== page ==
The Philippines, according to Wikipedia, is said to observe the longest Christmas season in the world.
This is true. Malls put up Christmas trees and play carols as early as September. Homes are festooned with lights in November. I was aghast to learn that a cousin in the US bought her tree only a week ago; I had ours up and flashing by November 3, right after hundas or the local Dia del Muerte observances.
By the first week of December, restaurants and bars are fully booked for the seemingly endless rounds of parties. For the average employed Filipino adult, there are at least two that one can count on being invited to – the office party and the barkada get-together. The entire month is one big party, and everyone’s invited!
Work and office planning is hardly done around this time – “Magpa-Pasko na (Christmas is coming), you should’ve done that in October or November,” is something heard frequently. Most activities are postponed. “After Christmas na ‘yan, ha.” Work slows. Shopping speeds up. Stores are full of people, pockets bulging with their thirteenth-month pay and bonuses, eager to spend it all on gifts for family and friends. Employers nod indulgently as employees take two-hour lunches and return laden with shopping bags. They themselves leave early for corporate holiday affairs, golf tournaments in Baguio, and out-of-the-country vacations.
With pressure easing on all sides, a sense of relaxation pervades. This makes the holidays a perfect time for renewing friendships. Last Friday, I met up with one of my best friends, Adelle Chua, opinion editor of Manila Standard-Today, where I am a horseracing columnist. We see each other perhaps three to four times a year. We eat, catch up on the latest, eat, share feminist philosophies, eat. We did all our eating at the Racks’ in El Pueblo (Ortigas), where the succulent and tender sweet baby back ribs and side dishes keep us coming back for more.
After dinner, we went for dessert and coffee next door, to San Francisco Coffee Co. Die-hard Starbucks habitues, we were thinking of walking to the one at Emerald Avenue. But SFCC had an interesting sign – “Free WiFi.” We swung the glass doors open and walked in.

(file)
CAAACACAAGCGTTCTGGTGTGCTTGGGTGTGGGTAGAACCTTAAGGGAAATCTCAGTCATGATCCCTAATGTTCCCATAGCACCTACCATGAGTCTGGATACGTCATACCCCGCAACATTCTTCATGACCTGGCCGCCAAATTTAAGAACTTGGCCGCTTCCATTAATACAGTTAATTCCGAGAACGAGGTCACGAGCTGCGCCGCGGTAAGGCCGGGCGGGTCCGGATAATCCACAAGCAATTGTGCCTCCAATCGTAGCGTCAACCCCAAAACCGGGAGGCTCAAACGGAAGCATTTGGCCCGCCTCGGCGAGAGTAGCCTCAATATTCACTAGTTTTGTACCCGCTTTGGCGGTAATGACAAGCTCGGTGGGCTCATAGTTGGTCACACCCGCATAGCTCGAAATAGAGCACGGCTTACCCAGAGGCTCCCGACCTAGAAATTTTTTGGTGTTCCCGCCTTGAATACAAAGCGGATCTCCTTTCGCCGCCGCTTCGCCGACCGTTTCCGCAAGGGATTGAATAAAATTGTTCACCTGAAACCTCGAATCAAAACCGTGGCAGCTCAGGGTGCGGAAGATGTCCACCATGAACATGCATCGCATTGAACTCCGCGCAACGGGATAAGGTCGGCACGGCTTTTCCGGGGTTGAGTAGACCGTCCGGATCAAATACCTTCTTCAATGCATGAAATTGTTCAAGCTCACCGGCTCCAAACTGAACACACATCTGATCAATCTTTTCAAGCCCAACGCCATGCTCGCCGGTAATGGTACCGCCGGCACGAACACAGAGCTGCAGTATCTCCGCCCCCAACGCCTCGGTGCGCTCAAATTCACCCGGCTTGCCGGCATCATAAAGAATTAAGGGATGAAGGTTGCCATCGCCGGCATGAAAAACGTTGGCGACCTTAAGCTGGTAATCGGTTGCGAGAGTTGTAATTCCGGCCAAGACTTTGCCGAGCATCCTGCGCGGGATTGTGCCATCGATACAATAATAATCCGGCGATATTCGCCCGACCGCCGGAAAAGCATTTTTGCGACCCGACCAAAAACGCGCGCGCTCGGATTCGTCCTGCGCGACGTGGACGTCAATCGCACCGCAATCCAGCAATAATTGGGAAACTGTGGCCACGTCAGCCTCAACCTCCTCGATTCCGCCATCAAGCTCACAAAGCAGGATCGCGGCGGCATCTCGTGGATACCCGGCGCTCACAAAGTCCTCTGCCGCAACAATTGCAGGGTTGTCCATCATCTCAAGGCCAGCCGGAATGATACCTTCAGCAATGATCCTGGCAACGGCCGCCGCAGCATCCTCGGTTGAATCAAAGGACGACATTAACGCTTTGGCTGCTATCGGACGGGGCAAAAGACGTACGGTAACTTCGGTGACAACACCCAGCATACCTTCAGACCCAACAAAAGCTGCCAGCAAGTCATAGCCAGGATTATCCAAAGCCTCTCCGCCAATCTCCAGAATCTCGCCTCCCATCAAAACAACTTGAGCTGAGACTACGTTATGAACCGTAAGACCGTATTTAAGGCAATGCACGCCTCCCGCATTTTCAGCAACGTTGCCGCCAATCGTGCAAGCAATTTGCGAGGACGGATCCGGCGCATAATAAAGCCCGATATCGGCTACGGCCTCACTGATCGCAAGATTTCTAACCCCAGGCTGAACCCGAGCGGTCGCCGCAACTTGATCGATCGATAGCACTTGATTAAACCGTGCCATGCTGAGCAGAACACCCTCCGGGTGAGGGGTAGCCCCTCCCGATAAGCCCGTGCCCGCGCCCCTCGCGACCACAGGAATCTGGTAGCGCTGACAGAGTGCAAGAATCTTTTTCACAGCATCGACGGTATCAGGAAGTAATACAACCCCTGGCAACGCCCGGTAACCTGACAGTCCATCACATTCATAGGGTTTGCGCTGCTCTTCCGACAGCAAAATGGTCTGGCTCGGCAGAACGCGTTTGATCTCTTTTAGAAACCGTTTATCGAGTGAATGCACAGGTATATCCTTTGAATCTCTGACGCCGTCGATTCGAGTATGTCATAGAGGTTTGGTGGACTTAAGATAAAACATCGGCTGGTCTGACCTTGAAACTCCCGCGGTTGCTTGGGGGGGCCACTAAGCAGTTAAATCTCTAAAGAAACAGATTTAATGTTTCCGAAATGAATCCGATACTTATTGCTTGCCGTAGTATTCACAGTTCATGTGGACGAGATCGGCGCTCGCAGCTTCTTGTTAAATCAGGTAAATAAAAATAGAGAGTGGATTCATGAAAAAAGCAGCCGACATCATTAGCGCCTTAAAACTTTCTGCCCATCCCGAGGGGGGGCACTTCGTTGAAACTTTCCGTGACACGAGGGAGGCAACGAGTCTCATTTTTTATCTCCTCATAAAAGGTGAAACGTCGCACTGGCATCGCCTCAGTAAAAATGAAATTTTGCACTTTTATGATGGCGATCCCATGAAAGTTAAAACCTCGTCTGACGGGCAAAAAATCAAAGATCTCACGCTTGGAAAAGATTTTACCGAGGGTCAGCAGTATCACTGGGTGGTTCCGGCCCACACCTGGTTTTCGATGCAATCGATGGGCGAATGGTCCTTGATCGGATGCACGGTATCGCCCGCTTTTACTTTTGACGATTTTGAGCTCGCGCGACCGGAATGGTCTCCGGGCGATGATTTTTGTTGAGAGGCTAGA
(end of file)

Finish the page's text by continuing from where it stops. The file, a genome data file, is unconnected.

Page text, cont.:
Not that we were able to try out the wi-fi. A delicious smell of syrup and coffee wafted us into our seats. Comfortably ensconced with coffee in mugs and an oatmeal bar in front of us, we chatted the night away. We must have covered a dozen topics, ranging from parents and parenting, DNA testing, and religion to fountain pens, the effects of aging on interpersonal relationships, and inner-spring mattresses.
Adelle and I are both writers. Bound by our common love of language, we deplored the declining standards of grammar, spelling, and technical proficiency. We drowned our sorrows over the fall of belles lettres in large mugs of our favorite brew.
I love San Francisco Coffee’s Raspberry Mocha. The best talaga, ever!
This is a nice, quiet place with very good coffee and pleasant, accommodating baristas who let us stay a little past closing and said not a word, letting us leave when we were ready. I wish they had more branches around the city.
After Adelle and I exchanged goodbyes and promises to meet again soon, I trekked to Metrowalk for another reunion – this time with batchmates from the Ateneo de Manila University Regis MBA program. The invitation came from Atty. Natus Rodriguez, Atty. Noel de Leon, and Major Edmar de la Torre. How could I say no to two lawyers and a cop?
The venue was Aruba, a trendy bar-cum-dance club part-owned by Natus. It’s a terrific place that plays ’80s music, both live and canned. The crowd is upscale. Meaning they can headbang and respect personal space at the same time.
Natus ordered our party of ten his favorite drink. I forget what it’s called, but it’s served in shot glasses. A brown fluid lurks at the bottom while a milky liquid floats on top. Then it’s set on fire. Straws are handed round, the drink is sucked up, everyone applauds. It goes straight to your brain.
This time around, there isn’t much conversation, what with the loud music, dancing, and flaming drinks. Yet just seeing each other there was enough. Communication was achieved, the message being, “I cared enough to invite you/ I cared enough to come. We’re still friends.” We whisper into each other’s ears, catch up a bit, exchange phone numbers, find out how we can help each other.
But don’t wait until the holidays to refresh your relationships with your friends. Just like a plant, friendships can wither and die if not fed often with communication. Stay in touch. Make that your New Year’s resolution.